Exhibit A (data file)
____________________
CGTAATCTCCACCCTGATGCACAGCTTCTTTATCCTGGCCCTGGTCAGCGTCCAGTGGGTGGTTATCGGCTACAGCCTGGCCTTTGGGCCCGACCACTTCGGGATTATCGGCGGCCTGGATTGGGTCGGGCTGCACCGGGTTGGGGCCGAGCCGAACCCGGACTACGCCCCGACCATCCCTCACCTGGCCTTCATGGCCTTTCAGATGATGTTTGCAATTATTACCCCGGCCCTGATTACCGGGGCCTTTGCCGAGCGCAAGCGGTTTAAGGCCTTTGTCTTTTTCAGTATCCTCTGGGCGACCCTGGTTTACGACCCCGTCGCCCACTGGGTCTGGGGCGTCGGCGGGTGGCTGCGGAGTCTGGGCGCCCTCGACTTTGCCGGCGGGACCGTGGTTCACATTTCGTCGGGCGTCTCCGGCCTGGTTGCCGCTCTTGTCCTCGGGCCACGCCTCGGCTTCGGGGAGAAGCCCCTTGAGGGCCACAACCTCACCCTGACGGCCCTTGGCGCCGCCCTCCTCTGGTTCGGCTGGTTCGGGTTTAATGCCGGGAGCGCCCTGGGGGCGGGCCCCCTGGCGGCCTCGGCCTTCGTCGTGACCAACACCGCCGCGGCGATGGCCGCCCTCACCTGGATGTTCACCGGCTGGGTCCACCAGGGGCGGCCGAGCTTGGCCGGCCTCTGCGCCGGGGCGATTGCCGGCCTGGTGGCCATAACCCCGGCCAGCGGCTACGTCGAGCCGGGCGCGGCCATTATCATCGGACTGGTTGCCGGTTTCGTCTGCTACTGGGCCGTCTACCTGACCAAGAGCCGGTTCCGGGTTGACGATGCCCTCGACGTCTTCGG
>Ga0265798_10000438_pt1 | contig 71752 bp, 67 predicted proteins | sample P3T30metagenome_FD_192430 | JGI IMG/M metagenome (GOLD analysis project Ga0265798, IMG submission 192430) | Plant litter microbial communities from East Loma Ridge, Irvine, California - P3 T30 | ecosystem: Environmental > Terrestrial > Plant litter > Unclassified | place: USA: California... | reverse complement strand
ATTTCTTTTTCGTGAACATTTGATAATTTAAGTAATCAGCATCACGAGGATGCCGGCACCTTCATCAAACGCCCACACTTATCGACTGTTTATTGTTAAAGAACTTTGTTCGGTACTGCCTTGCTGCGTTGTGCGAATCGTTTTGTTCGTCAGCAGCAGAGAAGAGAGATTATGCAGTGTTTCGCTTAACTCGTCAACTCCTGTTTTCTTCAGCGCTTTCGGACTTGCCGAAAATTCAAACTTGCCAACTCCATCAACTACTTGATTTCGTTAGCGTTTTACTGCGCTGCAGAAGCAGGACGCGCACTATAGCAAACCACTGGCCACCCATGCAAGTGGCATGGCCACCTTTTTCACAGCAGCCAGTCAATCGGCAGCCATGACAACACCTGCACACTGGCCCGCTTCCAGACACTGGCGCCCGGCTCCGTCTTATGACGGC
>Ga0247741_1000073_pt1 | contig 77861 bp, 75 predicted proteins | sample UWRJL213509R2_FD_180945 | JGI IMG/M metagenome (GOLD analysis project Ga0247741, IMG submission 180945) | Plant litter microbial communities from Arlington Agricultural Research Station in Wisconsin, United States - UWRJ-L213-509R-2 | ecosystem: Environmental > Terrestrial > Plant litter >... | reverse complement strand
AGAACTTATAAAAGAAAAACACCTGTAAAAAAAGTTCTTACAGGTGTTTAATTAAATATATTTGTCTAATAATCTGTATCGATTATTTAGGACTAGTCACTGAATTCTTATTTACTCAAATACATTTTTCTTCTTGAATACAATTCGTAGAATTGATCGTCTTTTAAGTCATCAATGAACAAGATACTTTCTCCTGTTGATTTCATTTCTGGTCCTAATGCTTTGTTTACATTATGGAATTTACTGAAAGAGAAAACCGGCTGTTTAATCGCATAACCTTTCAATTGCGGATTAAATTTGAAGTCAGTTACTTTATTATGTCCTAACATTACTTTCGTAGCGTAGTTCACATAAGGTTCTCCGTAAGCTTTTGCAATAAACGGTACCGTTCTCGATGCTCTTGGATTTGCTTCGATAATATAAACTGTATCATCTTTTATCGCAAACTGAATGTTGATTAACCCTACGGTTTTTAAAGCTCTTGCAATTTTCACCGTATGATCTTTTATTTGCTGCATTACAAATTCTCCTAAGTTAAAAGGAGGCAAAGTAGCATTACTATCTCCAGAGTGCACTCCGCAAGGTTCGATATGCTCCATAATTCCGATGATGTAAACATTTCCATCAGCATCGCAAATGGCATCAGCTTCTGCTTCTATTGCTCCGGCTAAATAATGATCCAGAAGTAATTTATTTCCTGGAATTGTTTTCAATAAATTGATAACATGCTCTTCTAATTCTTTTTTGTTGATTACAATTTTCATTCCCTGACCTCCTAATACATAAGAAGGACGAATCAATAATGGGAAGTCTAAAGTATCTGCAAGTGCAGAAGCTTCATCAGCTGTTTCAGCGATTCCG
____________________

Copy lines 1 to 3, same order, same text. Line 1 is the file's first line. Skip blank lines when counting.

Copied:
CGTAATCTCCACCCTGATGCACAGCTTCTTTATCCTGGCCCTGGTCAGCGTCCAGTGGGTGGTTATCGGCTACAGCCTGGCCTTTGGGCCCGACCACTTCGGGATTATCGGCGGCCTGGATTGGGTCGGGCTGCACCGGGTTGGGGCCGAGCCGAACCCGGACTACGCCCCGACCATCCCTCACCTGGCCTTCATGGCCTTTCAGATGATGTTTGCAATTATTACCCCGGCCCTGATTACCGGGGCCTTTGCCGAGCGCAAGCGGTTTAAGGCCTTTGTCTTTTTCAGTATCCTCTGGGCGACCCTGGTTTACGACCCCGTCGCCCACTGGGTCTGGGGCGTCGGCGGGTGGCTGCGGAGTCTGGGCGCCCTCGACTTTGCCGGCGGGACCGTGGTTCACATTTCGTCGGGCGTCTCCGGCCTGGTTGCCGCTCTTGTCCTCGGGCCACGCCTCGGCTTCGGGGAGAAGCCCCTTGAGGGCCACAACCTCACCCTGACGGCCCTTGGCGCCGCCCTCCTCTGGTTCGGCTGGTTCGGGTTTAATGCCGGGAGCGCCCTGGGGGCGGGCCCCCTGGCGGCCTCGGCCTTCGTCGTGACCAACACCGCCGCGGCGATGGCCGCCCTCACCTGGATGTTCACCGGCTGGGTCCACCAGGGGCGGCCGAGCTTGGCCGGCCTCTGCGCCGGGGCGATTGCCGGCCTGGTGGCCATAACCCCGGCCAGCGGCTACGTCGAGCCGGGCGCGGCCATTATCATCGGACTGGTTGCCGGTTTCGTCTGCTACTGGGCCGTCTACCTGACCAAGAGCCGGTTCCGGGTTGACGATGCCCTCGACGTCTTCGG
>Ga0265798_10000438_pt1 | contig 71752 bp, 67 predicted proteins | sample P3T30metagenome_FD_192430 | JGI IMG/M metagenome (GOLD analysis project Ga0265798, IMG submission 192430) | Plant litter microbial communities from East Loma Ridge, Irvine, California - P3 T30 | ecosystem: Environmental > Terrestrial > Plant litter > Unclassified | place: USA: California... | reverse complement strand
ATTTCTTTTTCGTGAACATTTGATAATTTAAGTAATCAGCATCACGAGGATGCCGGCACCTTCATCAAACGCCCACACTTATCGACTGTTTATTGTTAAAGAACTTTGTTCGGTACTGCCTTGCTGCGTTGTGCGAATCGTTTTGTTCGTCAGCAGCAGAGAAGAGAGATTATGCAGTGTTTCGCTTAACTCGTCAACTCCTGTTTTCTTCAGCGCTTTCGGACTTGCCGAAAATTCAAACTTGCCAACTCCATCAACTACTTGATTTCGTTAGCGTTTTACTGCGCTGCAGAAGCAGGACGCGCACTATAGCAAACCACTGGCCACCCATGCAAGTGGCATGGCCACCTTTTTCACAGCAGCCAGTCAATCGGCAGCCATGACAACACCTGCACACTGGCCCGCTTCCAGACACTGGCGCCCGGCTCCGTCTTATGACGGC